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Ray Brown was a Grammy Award-winning double-bassist who played a leading role in defining the modern jazz rhythm.
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Best known as a contributing member of the bebop jazz movement and a member of the Oscar Peterson Trio, jazz bassist Ray Brown performed with jazz giants from Dizzy Gillespie and Charlie Parker to his wife Ella Fitzgerald. Despite Fitzgerald's short-lived marriage to Brown (1947-1953), she remained a lifelong friend and musical associate.
A disciple of the 1940s Oscar Pettiford school of jazz bass, Brown developed an individual style renown for its tastefully executed rhythmic lines within the context of ensemble accompaniment. His talent reflects such breadth and diversity that he was the most cited musician in the first edition of the Penguin Guide to Recorded Jazz (1992). Unlike many of the founders of bebop bass, Brown performed and earned a successful living as a studio musician, record producer, and nightclub owner.
Raymond Matthews Brown was born in Pittsburgh, Pennsylvania, on October 13, 1926. He took piano lessons at age eight and gained knowledge of the keyboard through memorizing the recordings of Fats Waller. A member of the high school orchestra, he soon found himself overwhelmed by the number of pianists among his classmates. "There must have been 14 piano players in it. And 12 of them were chicks who could read anything on sight," explained Brown in Jazz Masters of the Forties. In the book Oscar Peterson: The Will to Swing, Brown revealed the main reason for ending his study of piano: "I just couldn't find my way on it. It just didn't give me what I wanted." Soon afterward, Brown, unable to afford a trombone, switched to bass, an instrument provided by the school's music department.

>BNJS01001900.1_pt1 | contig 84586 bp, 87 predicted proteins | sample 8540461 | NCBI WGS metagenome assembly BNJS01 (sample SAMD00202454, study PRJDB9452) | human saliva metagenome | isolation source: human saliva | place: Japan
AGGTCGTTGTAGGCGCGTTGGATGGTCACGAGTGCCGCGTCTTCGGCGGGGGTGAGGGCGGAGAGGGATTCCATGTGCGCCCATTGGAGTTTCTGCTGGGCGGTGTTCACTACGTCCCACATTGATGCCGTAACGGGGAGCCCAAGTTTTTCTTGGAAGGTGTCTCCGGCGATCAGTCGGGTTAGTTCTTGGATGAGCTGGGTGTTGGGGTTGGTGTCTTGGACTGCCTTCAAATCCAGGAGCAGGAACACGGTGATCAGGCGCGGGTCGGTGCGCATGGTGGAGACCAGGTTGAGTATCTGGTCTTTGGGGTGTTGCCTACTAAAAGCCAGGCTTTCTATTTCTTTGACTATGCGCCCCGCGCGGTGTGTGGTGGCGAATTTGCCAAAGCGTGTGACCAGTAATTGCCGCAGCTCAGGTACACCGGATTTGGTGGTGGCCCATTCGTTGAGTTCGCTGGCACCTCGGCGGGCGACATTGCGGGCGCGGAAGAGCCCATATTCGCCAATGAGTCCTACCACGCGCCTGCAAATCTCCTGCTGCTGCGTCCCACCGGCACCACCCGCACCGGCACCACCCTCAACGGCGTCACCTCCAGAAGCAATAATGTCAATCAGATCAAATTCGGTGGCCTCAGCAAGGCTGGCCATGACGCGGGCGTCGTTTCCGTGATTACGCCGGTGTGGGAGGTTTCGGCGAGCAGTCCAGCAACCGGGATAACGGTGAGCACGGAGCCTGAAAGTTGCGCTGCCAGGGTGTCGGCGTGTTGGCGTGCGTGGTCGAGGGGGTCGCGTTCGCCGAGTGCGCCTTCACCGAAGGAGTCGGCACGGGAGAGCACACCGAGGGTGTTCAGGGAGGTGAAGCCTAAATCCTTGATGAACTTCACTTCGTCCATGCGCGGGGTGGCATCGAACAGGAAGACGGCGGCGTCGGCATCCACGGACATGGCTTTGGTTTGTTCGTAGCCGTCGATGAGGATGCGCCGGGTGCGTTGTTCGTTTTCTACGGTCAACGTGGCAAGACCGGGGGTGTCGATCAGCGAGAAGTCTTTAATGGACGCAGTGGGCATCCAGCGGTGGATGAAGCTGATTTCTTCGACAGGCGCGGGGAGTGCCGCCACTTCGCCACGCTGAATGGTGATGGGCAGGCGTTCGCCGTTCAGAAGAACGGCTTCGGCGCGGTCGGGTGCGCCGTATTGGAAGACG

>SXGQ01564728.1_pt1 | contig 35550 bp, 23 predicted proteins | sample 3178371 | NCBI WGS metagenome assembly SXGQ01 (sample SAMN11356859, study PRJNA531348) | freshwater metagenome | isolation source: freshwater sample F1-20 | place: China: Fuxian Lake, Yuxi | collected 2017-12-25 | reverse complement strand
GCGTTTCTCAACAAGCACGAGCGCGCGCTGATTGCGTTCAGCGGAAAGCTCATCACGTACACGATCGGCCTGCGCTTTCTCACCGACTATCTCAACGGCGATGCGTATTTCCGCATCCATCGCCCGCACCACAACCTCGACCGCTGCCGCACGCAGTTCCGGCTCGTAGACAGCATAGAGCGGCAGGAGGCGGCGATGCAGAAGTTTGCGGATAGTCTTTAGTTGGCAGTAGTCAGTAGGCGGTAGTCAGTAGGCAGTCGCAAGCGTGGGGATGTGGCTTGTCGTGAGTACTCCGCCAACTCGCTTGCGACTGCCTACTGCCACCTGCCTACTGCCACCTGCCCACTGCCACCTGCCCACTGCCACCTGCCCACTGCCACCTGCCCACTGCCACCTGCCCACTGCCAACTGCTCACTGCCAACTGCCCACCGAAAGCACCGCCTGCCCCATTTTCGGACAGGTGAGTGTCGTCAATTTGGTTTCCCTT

Brown's new musical role model emerged in Duke Ellington's innovative bassist, Jimmy Blanton. As he told Jack Tracey in Down Beat, "I just began digging into Blanton because I saw he had it covered--there was nobody else. There he was, right in the middle of all those fabulous records the Ellington band was making at the time, and I didn't see any need to listen to anybody else." As a teenager Brown played local engagements. Despite offers by bandleaders, he followed his mother's advice and finished high school before performing on the road with regional territory bands. After graduating in 1944, he performed an eight-month stint in Jimmy Hinsley's band. Around this time, Brown fell under the influence of bassists Leroy "Slam" Stewart and Oscar Pettiford, a prime mover of a modern jazz bass approach. He next joined the territory band of Snookum Russell. Eight months later, while on the road with Russell, Brown followed the suggestion of fellow band members and moved to New York City.
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